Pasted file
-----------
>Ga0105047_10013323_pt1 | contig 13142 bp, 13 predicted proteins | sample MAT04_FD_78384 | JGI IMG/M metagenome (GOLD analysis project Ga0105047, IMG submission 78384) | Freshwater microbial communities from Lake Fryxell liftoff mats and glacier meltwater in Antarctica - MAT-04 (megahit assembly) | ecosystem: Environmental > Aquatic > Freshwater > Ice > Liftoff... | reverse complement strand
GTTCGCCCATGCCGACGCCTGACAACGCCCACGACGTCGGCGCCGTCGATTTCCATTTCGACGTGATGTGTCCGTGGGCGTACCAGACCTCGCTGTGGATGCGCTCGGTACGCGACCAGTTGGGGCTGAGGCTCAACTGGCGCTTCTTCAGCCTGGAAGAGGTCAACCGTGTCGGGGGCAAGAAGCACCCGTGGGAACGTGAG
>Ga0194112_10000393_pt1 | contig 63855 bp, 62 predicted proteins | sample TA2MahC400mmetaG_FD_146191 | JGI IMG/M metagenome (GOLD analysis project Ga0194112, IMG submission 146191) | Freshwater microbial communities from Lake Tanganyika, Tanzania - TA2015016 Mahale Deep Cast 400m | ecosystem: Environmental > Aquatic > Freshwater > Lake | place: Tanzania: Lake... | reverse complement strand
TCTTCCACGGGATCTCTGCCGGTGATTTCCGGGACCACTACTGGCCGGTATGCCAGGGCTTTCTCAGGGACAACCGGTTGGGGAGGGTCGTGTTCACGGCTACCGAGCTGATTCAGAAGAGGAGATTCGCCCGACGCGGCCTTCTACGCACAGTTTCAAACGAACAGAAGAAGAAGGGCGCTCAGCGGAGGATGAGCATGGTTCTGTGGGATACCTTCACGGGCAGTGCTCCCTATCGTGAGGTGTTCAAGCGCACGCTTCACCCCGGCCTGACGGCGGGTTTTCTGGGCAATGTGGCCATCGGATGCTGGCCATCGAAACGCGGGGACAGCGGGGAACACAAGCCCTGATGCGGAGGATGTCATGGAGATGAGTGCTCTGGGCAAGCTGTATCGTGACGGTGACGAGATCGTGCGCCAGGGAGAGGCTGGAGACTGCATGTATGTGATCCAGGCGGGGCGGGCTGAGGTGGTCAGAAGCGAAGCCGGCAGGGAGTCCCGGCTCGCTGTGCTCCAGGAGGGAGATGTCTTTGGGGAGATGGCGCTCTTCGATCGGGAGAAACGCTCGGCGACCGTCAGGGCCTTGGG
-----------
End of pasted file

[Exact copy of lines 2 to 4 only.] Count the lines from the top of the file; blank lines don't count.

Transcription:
GTTCGCCCATGCCGACGCCTGACAACGCCCACGACGTCGGCGCCGTCGATTTCCATTTCGACGTGATGTGTCCGTGGGCGTACCAGACCTCGCTGTGGATGCGCTCGGTACGCGACCAGTTGGGGCTGAGGCTCAACTGGCGCTTCTTCAGCCTGGAAGAGGTCAACCGTGTCGGGGGCAAGAAGCACCCGTGGGAACGTGAG
>Ga0194112_10000393_pt1 | contig 63855 bp, 62 predicted proteins | sample TA2MahC400mmetaG_FD_146191 | JGI IMG/M metagenome (GOLD analysis project Ga0194112, IMG submission 146191) | Freshwater microbial communities from Lake Tanganyika, Tanzania - TA2015016 Mahale Deep Cast 400m | ecosystem: Environmental > Aquatic > Freshwater > Lake | place: Tanzania: Lake... | reverse complement strand
TCTTCCACGGGATCTCTGCCGGTGATTTCCGGGACCACTACTGGCCGGTATGCCAGGGCTTTCTCAGGGACAACCGGTTGGGGAGGGTCGTGTTCACGGCTACCGAGCTGATTCAGAAGAGGAGATTCGCCCGACGCGGCCTTCTACGCACAGTTTCAAACGAACAGAAGAAGAAGGGCGCTCAGCGGAGGATGAGCATGGTTCTGTGGGATACCTTCACGGGCAGTGCTCCCTATCGTGAGGTGTTCAAGCGCACGCTTCACCCCGGCCTGACGGCGGGTTTTCTGGGCAATGTGGCCATCGGATGCTGGCCATCGAAACGCGGGGACAGCGGGGAACACAAGCCCTGATGCGGAGGATGTCATGGAGATGAGTGCTCTGGGCAAGCTGTATCGTGACGGTGACGAGATCGTGCGCCAGGGAGAGGCTGGAGACTGCATGTATGTGATCCAGGCGGGGCGGGCTGAGGTGGTCAGAAGCGAAGCCGGCAGGGAGTCCCGGCTCGCTGTGCTCCAGGAGGGAGATGTCTTTGGGGAGATGGCGCTCTTCGATCGGGAGAAACGCTCGGCGACCGTCAGGGCCTTGGG